U.S. on the lookout for Omicron cases
Laboratories across the U.S. are on the lookout for the new COVID-19 variant Omicron, which officials have said will almost inevitably be detected here.
Why it matters: The world is on high alert as scientists race to understand if the variant could be a game-changer in the pandemic. Early detection, in theory, gives officials more time to understand its characteristics and respond.
The big picture: CDC director Rochelle Walensky told reporters during a briefing on Tuesday the U.S. has a "robust" surveillance system.
- She pointed to U.S. international travel policies that require pre-departure testing both for the unvaccinated and vaccinated. "We do have the mechanisms in place we need to find it should and when it occurs," she said.
- The CDC also announced it planned to expand surveillance at four U.S. airports, CNN reported.
Yes, but: Some public health experts have raised the question about whether the new variant omicron may have already arrived and gone undetected, surfacing questions about America's COVID surveillance capabilities.
- "We're not doing nearly enough genomic sequencing in this country still," Céline Gounder, an infectious disease specialist and epidemiologist at New York University and Bellevue Hospital, told the Guardian.
- "I'm sure we have Omicron here in the U.S.; we just haven’t detected it yet," she said.
Driving the news: Despite a slow start, the U.S. is catching up when it comes to participating in global surveillance, officials at the Association of Public Health Laboratories told reporters Tuesday.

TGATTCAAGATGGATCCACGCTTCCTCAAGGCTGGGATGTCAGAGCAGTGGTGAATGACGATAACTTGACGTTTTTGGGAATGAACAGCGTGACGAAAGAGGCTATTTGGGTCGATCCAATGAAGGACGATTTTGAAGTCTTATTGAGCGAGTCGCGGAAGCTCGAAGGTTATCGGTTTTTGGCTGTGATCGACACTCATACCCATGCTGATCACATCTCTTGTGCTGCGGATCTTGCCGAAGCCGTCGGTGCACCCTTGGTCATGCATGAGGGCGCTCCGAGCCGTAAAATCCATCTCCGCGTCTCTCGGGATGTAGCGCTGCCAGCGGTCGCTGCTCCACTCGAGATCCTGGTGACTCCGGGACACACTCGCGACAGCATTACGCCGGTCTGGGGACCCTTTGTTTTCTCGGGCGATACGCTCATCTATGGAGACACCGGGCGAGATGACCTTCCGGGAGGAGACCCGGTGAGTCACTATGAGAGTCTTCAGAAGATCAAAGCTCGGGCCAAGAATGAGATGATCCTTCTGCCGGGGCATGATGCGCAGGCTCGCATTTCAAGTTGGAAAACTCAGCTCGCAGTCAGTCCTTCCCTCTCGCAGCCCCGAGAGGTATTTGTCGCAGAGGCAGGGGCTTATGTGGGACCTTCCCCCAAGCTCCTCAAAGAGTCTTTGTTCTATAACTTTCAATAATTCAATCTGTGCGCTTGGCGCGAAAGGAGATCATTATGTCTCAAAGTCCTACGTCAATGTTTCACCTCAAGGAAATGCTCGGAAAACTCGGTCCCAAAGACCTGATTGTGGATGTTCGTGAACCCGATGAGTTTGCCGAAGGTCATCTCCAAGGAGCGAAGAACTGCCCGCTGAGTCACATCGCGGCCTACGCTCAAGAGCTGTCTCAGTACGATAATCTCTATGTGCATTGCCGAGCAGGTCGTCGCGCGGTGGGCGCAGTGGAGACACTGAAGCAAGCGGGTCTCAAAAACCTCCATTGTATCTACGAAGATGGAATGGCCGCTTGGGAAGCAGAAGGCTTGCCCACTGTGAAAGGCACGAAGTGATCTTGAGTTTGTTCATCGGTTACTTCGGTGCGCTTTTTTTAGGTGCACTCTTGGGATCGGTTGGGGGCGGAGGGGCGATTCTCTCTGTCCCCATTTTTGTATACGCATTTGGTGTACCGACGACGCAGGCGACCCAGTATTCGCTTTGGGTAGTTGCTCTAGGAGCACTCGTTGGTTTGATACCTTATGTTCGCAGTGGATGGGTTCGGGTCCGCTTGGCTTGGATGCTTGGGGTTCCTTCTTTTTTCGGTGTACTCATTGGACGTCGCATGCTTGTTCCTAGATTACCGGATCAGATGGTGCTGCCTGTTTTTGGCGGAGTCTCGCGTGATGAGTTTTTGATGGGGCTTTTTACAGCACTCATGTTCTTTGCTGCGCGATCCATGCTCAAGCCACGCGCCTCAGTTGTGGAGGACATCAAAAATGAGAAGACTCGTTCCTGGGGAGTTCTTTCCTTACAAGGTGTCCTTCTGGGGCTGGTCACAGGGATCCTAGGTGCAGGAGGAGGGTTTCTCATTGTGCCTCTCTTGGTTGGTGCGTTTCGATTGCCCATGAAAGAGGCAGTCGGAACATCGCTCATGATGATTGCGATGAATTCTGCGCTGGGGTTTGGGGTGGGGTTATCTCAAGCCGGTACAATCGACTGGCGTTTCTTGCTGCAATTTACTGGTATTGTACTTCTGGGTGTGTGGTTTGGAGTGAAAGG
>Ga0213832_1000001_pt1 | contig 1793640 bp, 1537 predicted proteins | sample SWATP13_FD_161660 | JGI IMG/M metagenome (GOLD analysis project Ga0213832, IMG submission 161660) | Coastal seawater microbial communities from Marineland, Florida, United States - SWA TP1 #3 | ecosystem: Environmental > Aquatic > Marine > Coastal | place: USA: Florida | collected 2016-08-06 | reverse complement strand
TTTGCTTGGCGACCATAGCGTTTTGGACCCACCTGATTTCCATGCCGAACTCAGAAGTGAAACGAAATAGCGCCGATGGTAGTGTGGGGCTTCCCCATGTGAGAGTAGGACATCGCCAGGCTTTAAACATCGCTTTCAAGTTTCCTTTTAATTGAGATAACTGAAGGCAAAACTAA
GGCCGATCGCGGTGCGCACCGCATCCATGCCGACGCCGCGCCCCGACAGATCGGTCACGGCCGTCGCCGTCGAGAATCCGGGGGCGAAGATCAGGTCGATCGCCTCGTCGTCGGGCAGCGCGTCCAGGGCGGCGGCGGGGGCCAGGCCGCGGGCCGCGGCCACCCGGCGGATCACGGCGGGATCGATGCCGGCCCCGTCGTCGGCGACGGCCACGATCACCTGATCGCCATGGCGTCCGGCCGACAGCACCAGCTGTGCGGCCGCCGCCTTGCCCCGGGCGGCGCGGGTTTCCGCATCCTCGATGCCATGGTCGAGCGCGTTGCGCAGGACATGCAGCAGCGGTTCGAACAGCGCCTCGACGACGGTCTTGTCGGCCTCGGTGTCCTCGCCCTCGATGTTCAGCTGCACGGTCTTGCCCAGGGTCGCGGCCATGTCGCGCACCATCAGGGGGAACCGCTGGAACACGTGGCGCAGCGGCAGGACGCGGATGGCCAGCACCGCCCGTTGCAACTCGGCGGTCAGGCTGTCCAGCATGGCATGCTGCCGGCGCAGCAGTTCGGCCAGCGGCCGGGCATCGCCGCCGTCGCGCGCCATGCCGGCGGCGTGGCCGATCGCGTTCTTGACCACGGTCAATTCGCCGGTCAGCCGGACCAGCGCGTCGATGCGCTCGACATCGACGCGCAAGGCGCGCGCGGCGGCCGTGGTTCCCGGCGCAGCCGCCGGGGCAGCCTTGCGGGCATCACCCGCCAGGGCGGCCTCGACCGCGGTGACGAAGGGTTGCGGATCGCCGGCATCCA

- The U.S. is now able to sequence about 5% to 10% of tests, up from 1% about a year ago. It is able to sequence 40,000 to 80,000 tests weekly between about 70 state and local health labs, as well as CDC labs, the Associated Press reported.
- "We're in a much, much better place than a year ago or even six or nine months ago," said Kenny Beckman of the University of Minnesota, per the AP.
- The U.S. laboratory system can detect variants "down to 0.01% of circulating viruses so are confident it can be found," Association of Public Health Laboratories CEO Scott Becker tweeted.
But, but, but: There are concerns that the U.S. sequencing continues to be uneven by region. And about two dozen countries are still sequencing a larger proportion of positive samples than the U.S., William Moss of the Johns Hopkins Bloomberg School of Public Health told the AP.
- "I think we still have a long way to go," Moss said.
The bottom line: Surveillance can only do so much, Peter Hotez, a vaccine researcher at the Baylor College of Medicine, told comedian Trevor Noah.
- "By the time we identify a new variant, it's already gone global," Hotez said.